Like many of you, I’m approaching 2018 with an uneasy mix of hope, resolve and dread. It’s the 50th anniversary of 1968, and by all indications, we’re due for another year like that. There will be tumult and violence and wild swings of justice and injustice — a true social upheaval combined with various comeuppances (already begun) and a monumental election.
Our democracy is being tested. So we all need a plan. Part of my plan is to champion a concept, an idea, a word. It transcends party and ideology yet has meaning to the left and right alike. It’s central to the crisis we face. It deserves a revival.
The word is TESTIMONY.
What does the word mean to you? What flashes to mind?
For many, it will primarily imply statements made in an official capacity or under oath in a court of law. For others it means a personal statement of religious epiphany or belief. Both of these are in the dictionary, along with the definition that binds them together and that gives the word its heft and importance: “first-hand authentication of a fact.”
Testimony is a personal vow of truth and authenticity. It doesn’t mean the information is true. It means the testifier would swear it’s true and is prepared to back it up with evidence, or correct the record if necessary. Testimony can be high quality or low grade depending on its source and provenance, relevant or immaterial to a matter at hand. Testimony must be distinguished from hearsay, the repeating of unverified information. Testimony is the opposite of propaganda, the spreading of lies or contradictions in the guise of news or authority to overwhelm and degrade the very idea of truth.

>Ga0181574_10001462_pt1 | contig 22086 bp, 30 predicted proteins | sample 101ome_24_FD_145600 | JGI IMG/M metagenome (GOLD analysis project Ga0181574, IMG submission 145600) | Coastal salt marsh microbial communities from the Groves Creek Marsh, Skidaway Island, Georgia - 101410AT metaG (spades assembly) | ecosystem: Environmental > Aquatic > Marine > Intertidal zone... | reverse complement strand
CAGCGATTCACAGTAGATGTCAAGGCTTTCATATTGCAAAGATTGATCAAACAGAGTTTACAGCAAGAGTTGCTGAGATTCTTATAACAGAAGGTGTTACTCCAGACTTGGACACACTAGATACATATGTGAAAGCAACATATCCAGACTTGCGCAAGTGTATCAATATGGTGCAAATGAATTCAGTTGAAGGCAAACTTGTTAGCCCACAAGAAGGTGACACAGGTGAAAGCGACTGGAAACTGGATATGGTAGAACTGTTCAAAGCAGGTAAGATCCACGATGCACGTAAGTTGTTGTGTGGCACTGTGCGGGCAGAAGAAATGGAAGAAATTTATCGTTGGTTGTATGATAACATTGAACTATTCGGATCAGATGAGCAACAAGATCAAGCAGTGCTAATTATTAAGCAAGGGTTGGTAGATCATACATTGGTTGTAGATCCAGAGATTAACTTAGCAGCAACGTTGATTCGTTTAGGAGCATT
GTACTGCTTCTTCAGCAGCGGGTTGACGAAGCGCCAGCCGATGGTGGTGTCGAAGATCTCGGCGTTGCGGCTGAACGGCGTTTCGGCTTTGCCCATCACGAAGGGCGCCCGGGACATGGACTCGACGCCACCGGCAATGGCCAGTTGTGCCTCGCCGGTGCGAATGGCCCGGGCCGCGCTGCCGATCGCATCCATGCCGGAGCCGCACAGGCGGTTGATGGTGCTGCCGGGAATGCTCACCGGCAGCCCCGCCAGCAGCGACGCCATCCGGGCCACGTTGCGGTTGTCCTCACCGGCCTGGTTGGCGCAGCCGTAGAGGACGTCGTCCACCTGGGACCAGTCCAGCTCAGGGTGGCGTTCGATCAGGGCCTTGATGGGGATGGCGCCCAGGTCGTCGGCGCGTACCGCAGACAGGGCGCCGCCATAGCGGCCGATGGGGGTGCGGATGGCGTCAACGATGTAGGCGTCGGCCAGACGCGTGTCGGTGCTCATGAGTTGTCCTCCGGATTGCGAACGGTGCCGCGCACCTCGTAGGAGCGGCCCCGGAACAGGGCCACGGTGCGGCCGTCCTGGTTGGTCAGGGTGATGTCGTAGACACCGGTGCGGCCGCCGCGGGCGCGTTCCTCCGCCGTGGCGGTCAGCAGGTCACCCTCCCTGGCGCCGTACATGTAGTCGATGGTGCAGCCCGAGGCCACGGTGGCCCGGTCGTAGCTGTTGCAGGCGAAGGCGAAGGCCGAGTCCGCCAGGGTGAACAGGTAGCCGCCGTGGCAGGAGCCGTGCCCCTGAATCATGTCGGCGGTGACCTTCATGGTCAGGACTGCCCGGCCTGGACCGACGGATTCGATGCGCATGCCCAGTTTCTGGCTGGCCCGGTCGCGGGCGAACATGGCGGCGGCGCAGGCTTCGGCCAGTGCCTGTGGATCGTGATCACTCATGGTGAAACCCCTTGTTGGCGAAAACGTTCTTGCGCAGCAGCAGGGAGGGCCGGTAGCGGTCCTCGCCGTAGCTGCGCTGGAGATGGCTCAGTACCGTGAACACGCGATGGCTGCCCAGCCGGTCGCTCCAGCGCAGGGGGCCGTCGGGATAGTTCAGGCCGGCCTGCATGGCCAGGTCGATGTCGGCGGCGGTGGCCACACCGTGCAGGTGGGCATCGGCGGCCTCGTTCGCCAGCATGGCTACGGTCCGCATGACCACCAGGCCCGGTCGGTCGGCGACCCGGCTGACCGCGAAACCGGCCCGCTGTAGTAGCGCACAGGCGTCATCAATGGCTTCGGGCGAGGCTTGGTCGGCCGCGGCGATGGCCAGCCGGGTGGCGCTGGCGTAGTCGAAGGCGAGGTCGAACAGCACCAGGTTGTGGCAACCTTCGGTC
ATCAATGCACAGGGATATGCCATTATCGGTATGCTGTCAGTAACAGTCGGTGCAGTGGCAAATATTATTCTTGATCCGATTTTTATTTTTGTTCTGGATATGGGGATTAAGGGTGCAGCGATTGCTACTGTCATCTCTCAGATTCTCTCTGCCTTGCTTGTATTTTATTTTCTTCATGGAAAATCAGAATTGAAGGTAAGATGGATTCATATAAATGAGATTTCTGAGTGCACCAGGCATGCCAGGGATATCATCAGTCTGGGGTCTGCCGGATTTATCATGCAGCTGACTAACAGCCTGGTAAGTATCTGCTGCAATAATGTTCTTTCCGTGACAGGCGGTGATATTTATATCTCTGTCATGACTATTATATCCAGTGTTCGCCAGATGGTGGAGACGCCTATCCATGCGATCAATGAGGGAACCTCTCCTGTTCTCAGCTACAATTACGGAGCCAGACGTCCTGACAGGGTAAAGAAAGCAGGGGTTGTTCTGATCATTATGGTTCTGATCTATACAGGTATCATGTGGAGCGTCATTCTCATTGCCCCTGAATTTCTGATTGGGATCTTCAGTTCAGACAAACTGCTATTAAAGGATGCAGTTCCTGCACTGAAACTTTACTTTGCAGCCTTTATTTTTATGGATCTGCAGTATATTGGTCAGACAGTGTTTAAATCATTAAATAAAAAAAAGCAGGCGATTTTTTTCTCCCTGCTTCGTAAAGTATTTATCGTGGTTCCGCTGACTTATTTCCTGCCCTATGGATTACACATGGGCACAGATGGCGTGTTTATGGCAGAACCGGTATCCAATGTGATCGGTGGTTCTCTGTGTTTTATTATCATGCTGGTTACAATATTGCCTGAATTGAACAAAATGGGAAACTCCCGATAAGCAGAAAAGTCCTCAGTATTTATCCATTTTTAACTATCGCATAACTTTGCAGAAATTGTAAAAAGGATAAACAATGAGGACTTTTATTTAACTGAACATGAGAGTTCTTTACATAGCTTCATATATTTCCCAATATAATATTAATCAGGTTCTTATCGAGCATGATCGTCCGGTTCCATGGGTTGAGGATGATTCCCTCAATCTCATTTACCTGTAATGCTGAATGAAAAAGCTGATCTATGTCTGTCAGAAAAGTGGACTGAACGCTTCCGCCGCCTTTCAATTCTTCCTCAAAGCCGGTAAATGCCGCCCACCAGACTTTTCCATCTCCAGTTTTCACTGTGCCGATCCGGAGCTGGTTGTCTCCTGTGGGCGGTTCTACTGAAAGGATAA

In the time of Trump, standard identifiers like Democrat or Republican, liberal or conservative, are polarizing and paralyzing. Ideology has grown toxic and futile. Policy debates are on hold for another day. I feel like testimony is more solid ground on which to stand in 2018. The only “side” that matters in America right now is a coalition of the decent and the democratic — people of varied philosophies and creeds who will fight for evidence, good faith, integrity and the primacy of facts as the center of American government. Testimony is our common ground, because it’s based on evidence that’s external to us, not on our feelings or persuasions. It’s time for the great sorting, and the place to start is at the top with our central national crisis.